LINCOLN, NEB. — The HRW Virtual Wheat Tour on May 19 included a look at the Nebraska wheat crop. The average of recent estimates across the state’s five regions resulted in a yield estimate of 50.88 bus per acre, which would generate a total of 42,075,000 bus.
Royce Schaneman, executive director of the Nebraska Wheat Board, presented his team’s findings via a Zoom meeting attended by about 200 viewers.
Topsoil moisture was mostly in good shape outside of the southeast, he said. The majority of the state received a ½-inch to 1½ inches of rain over the past week. Most Nebraska wheat was in the boot stage, with some jointing in south central region and a handful of fields heading in the southeast and south central regions. Most producers reported only minimal diseases and pests. Latter included some army cutworm in the southern panhandle and southwest corner, but no heavy infestations. Mild leaf spotting was noted in southern Nebraska.
The Nebraska crop is somewhat behind normal pace, Mr. Schaneman said, and is very short, likely a result of two to three freeze events in early and mid-April.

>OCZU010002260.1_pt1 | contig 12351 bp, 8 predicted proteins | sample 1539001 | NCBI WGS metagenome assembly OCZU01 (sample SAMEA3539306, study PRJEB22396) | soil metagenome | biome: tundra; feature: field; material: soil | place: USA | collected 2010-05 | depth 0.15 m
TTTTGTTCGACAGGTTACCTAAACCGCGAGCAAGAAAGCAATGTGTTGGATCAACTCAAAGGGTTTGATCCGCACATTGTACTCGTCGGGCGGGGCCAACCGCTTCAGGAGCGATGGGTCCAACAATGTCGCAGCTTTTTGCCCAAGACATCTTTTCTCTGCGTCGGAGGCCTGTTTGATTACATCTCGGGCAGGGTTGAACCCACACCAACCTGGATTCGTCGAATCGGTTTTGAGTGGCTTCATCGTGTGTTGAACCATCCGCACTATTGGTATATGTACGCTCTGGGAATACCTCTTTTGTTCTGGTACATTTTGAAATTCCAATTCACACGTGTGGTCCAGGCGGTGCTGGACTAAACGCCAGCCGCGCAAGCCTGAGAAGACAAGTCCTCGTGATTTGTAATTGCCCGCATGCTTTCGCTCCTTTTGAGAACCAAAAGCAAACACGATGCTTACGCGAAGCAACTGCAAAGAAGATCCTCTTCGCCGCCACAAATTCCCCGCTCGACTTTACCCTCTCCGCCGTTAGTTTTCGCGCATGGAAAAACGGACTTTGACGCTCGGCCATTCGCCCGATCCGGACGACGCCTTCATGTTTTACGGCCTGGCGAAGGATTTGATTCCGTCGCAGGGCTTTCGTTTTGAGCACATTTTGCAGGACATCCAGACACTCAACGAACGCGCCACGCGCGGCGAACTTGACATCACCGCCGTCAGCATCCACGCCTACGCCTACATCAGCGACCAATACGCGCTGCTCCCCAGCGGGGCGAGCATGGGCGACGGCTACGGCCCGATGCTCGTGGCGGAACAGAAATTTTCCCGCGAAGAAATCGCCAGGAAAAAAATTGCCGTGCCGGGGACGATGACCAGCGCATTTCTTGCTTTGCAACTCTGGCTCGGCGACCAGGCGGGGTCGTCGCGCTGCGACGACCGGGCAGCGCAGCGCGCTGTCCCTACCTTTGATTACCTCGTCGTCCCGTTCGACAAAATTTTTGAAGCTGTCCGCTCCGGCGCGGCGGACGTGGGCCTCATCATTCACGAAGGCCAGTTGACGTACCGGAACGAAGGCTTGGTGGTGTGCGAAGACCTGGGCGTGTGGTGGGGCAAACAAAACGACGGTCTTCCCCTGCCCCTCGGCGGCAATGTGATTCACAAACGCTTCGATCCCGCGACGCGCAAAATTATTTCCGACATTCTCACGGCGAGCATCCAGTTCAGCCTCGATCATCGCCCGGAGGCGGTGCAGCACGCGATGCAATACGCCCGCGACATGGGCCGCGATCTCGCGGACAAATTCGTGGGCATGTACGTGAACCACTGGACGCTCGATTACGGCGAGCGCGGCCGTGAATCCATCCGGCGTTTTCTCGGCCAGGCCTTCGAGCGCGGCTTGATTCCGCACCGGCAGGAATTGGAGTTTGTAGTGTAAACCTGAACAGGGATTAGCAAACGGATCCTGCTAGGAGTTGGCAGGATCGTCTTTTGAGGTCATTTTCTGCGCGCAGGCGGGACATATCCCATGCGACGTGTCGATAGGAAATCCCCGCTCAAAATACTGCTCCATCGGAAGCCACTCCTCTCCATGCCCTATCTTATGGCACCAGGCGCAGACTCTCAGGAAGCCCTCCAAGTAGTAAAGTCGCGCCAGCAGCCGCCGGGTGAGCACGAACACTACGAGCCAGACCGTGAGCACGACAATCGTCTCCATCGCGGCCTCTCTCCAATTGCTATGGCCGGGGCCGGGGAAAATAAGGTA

In the northern panhandle, on-time planting and good moisture resulted in good emergence into winter. Producer measurements generated bu-per-acre estimates ranging from 45 to 55 bpa. Some late snowfalls this region don’t appear to have significantly slowed development.
In the southern panhandle, planting was on time to slightly behind normal. Moisture was good but later-planted wheat struggled moving into dormancy. Producer measurements generated bu-per-acre estimates ranging from 30 to 70 bpa.
In southwest Nebraska, planting conditions were good in the northern part of this region, but wet conditions delayed planting in the southern part. Nonetheless, emergence was good going into early arrival of cold weather in the fall. Producer measurements generated bu-per-acre estimates ranging from 40 to 60 bpa.
Rain slowed planting in about a quarter of south central Nebraska, resulting in slow emergence for those fields. Producer measurements generated bu-per-acre estimates ranging from 50 to 60 bpa.
Planting in earnest didn’t take off until mid-October in southeast Nebraska and as a result, there was little growth before winter. This corner of Nebraska, typically the state’s wet spot, is lacking in moisture in 2020. Producer measurements generated bu-per-acre estimates ranging from 55 to 65 bpa
In an overview of the Nebraska wheat industry, Mr. Schaneman said the more than 3,500 wheat farms in Nebraska seeded about 890,000 acres of hard red winter, 15,000 acres of hard red spring and 30,000 acres of hard white, the latter almost exclusively under contract. Nebraska typically exports about 50% of its crop, which in 2019 saw 55 million bus harvested. Of the state’s four flour mills, one is certified organic. There are six commercial bakeries in Nebraska.